Northbourne, Kent, England Connections Thomas Harris migrated to New England from this village

A field with green grass and trees in the background.

Northbourne is a small parish village in Kent, England and is situated between Dover (9 miles south), Deal (3 miles east), Sandwich (5 miles north) and Canterbury (18 miles west).

A large green field with trees and buildings in the background.

St. Augustine's Parish Church (founded in 640 AD) is where Thomas and his siblings were baptized in the early 1600s.  The present structure dates from the 12th century.


(Parish records were kept by order of the King starting in the mid 1500s.) The first Harris record is from 1575 with the marriage of Michael Harris to Margery Wyles.

A brick building with green roof on the side of it.
A field with trees and bushes in the background.

Northbourne, located a few miles inland from the old port towns of Sandwich and Deal, Kent, England, remains a small village, not much larger than it was 400 years ago when Andrew Harris' family lived there.

Country roads converge near the village which sits atop a hill above one main street appropriately called "The Street"

A van is parked on the side of a street.

Several old homes and farms are situated along a few streets. The Hare and Hounds Pub sits below the church. 


Andrew Harris (born about 1580) married Jane Bagley on 2 Feb 1603 as recorded in the Northbourne Parish Church records as were the baptisms of his 5 children. Andrew's profession was wheelwright. He likely had a shop in the village and knew most all who lived in the surrounding community.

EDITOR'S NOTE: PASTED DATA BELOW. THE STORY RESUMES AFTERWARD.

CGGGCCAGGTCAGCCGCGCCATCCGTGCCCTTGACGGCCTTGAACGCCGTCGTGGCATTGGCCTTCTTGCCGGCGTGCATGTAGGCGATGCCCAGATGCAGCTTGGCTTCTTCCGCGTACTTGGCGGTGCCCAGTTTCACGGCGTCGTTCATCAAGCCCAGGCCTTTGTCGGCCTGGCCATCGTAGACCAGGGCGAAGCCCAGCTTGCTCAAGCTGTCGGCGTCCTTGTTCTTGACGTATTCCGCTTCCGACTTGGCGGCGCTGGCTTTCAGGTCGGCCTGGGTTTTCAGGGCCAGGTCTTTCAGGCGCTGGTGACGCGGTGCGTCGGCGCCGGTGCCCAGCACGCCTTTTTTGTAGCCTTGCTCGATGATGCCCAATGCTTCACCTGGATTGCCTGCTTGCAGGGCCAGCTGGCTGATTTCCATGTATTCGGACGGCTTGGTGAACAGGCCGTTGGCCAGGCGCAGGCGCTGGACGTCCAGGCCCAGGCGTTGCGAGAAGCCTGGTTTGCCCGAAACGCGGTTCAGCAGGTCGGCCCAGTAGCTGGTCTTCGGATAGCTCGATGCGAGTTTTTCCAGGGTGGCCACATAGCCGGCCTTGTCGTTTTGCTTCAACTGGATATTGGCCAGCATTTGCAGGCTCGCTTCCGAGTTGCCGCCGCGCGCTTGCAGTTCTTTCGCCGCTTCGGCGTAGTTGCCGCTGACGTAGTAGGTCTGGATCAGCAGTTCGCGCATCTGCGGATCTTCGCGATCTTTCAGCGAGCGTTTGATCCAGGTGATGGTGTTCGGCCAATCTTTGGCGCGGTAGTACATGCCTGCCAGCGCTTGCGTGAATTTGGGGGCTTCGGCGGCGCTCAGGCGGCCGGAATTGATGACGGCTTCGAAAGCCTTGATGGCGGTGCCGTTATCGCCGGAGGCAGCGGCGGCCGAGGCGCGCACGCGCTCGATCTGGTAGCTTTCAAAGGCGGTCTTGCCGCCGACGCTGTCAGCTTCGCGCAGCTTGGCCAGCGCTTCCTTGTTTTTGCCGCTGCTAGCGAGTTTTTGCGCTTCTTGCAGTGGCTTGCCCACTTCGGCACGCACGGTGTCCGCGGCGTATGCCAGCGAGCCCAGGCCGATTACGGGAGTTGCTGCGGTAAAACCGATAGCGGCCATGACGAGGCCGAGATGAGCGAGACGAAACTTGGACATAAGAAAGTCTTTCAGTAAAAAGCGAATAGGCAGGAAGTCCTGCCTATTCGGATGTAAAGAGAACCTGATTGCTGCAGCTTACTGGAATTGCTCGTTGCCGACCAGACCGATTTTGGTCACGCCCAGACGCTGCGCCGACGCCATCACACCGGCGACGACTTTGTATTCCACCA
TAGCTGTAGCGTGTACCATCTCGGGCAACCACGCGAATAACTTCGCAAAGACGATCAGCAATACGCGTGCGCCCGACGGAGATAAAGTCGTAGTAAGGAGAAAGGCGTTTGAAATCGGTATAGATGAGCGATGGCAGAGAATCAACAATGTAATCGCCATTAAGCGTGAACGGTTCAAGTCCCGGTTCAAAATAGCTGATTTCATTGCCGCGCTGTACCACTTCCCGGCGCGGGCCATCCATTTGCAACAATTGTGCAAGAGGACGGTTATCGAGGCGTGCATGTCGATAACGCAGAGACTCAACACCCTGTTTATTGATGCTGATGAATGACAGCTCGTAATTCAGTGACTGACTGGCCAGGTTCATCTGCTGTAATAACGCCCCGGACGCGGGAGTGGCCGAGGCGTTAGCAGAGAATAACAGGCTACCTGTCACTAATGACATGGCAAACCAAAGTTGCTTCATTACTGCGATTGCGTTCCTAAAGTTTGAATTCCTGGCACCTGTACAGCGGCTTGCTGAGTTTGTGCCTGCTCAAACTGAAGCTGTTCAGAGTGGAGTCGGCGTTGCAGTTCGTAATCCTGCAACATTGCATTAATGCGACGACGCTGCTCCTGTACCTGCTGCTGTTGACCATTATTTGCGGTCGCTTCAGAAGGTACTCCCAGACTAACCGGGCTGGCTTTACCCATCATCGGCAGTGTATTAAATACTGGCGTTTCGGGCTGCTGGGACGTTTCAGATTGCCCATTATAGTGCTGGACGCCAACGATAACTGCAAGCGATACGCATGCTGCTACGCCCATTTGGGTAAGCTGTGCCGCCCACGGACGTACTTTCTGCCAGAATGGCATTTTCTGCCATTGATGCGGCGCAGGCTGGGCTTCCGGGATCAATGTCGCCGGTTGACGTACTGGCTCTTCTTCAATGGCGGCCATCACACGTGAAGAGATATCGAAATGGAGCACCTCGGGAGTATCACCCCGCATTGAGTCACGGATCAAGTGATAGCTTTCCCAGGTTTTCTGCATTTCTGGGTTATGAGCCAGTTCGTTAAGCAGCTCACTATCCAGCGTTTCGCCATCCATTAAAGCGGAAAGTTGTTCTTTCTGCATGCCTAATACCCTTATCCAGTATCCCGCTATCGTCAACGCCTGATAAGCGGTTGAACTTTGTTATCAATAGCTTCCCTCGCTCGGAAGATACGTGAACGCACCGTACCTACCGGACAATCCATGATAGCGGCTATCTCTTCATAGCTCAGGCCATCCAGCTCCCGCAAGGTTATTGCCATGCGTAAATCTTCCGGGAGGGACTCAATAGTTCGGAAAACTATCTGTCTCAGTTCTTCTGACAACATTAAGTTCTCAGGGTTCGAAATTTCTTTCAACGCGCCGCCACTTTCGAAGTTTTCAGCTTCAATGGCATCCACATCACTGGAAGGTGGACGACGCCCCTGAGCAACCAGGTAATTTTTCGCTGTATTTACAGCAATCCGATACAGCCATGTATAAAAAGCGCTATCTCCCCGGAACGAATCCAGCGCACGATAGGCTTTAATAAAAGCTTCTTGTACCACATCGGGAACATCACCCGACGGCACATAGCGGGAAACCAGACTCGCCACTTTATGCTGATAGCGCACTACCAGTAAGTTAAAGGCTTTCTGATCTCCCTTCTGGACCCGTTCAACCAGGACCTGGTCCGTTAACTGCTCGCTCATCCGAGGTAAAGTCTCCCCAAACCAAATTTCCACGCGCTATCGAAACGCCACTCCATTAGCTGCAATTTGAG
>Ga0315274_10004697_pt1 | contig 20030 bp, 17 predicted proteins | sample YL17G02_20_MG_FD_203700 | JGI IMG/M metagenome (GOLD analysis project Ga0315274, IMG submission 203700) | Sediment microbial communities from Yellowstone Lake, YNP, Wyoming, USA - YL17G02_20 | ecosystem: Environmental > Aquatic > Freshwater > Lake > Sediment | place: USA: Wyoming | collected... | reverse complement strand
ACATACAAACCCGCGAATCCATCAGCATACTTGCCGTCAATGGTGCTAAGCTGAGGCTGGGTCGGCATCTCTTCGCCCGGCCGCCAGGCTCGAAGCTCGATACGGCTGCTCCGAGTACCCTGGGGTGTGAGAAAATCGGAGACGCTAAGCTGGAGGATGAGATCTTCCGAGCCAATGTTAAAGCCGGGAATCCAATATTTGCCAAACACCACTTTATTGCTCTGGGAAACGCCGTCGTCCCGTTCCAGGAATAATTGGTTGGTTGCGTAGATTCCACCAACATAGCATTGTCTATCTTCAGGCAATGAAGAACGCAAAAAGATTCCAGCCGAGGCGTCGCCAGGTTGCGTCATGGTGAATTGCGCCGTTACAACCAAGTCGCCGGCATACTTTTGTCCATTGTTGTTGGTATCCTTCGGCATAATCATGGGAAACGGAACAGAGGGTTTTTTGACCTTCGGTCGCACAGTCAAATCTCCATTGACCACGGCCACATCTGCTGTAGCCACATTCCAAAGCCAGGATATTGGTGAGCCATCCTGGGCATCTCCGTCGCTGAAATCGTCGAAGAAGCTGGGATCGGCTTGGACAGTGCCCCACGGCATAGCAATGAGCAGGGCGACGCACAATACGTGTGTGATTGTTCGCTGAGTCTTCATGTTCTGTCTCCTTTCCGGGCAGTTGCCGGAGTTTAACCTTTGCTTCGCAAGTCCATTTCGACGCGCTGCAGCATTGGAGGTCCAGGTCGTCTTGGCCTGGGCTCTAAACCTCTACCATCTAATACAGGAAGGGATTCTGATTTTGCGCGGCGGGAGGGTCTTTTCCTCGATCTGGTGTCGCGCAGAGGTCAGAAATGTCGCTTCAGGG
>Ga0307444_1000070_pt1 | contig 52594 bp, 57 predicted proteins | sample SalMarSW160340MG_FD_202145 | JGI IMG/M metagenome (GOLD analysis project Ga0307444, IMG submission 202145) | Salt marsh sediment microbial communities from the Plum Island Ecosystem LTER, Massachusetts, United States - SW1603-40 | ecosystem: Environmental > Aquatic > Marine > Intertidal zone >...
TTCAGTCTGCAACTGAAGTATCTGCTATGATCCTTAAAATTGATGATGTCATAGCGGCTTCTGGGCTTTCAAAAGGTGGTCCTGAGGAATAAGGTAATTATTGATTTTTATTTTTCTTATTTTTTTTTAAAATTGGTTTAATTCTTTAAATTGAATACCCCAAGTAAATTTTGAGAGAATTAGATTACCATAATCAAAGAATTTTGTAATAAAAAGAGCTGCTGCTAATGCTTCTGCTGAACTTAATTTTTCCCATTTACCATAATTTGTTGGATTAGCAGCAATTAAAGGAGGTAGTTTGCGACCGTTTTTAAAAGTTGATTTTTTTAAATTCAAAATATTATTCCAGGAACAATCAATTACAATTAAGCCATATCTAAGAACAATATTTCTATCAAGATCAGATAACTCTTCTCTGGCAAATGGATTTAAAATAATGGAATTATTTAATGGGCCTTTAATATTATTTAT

Sadly, Andrew died in 1616 (estimated age of 36) leaving his five small children ages 3 to 12. Through his will we learn of his death and find he left all to his wife Jane including the future prospects of a 50% share in a joint venture made with Mathew Hoolye (Hoile) in which she would share equally in the profit or loss of the venture. Mathew Hoile was likely a local resident. There are a number of Hoile families listed on Tithes Record from the mid 1800’s in Northbourne. There is no Parish record of Andrew’s burial. See Andrew Harris Page for more information.

Jane then married James Grigges of Northbourne 2 years later on 29 Oct 1618, then sadly James died 6 months later 7 Mar 1619. In his will James left the majority of his estate to his five children who were similar in age to Jane’s children. No mention of the Harris children is made in the will.

At this time in England, women had very little property rights. Land was not exactly owned, but rather held in complicated tenure that led all the way to the King who was the only one who properly owned anything. Much land was held within the manorial system, and different manors had different rules. Often though a husband’s will would allow his wife to remain in the property, after which it reverted to the children, usually a son or sons. Kent had a unique system called gavelkind, a form of partible inheritance where property was divided equally between sons, or between daughters only if there were no sons.

On 29 Sep 1619, 6 months after the death of her second husband, Jane married James Sayers of Northbourne. They then had a baby girl named Parnell who sadly died at age 3. It is curious they named this girl Parnell as the second daughter of Jane was already named Parnell. The name Pernell/Parnell is not common. Few records of this name are found anywhere in Kent. One other Pernell is found in the parish records of  Staplehurst,  a burial 11 Jul 1556 Pernell wife of Thomas Harrys Buried in Staplehurst which likely is Andrew's grandmother. (See Staplehurst Connection page for more information)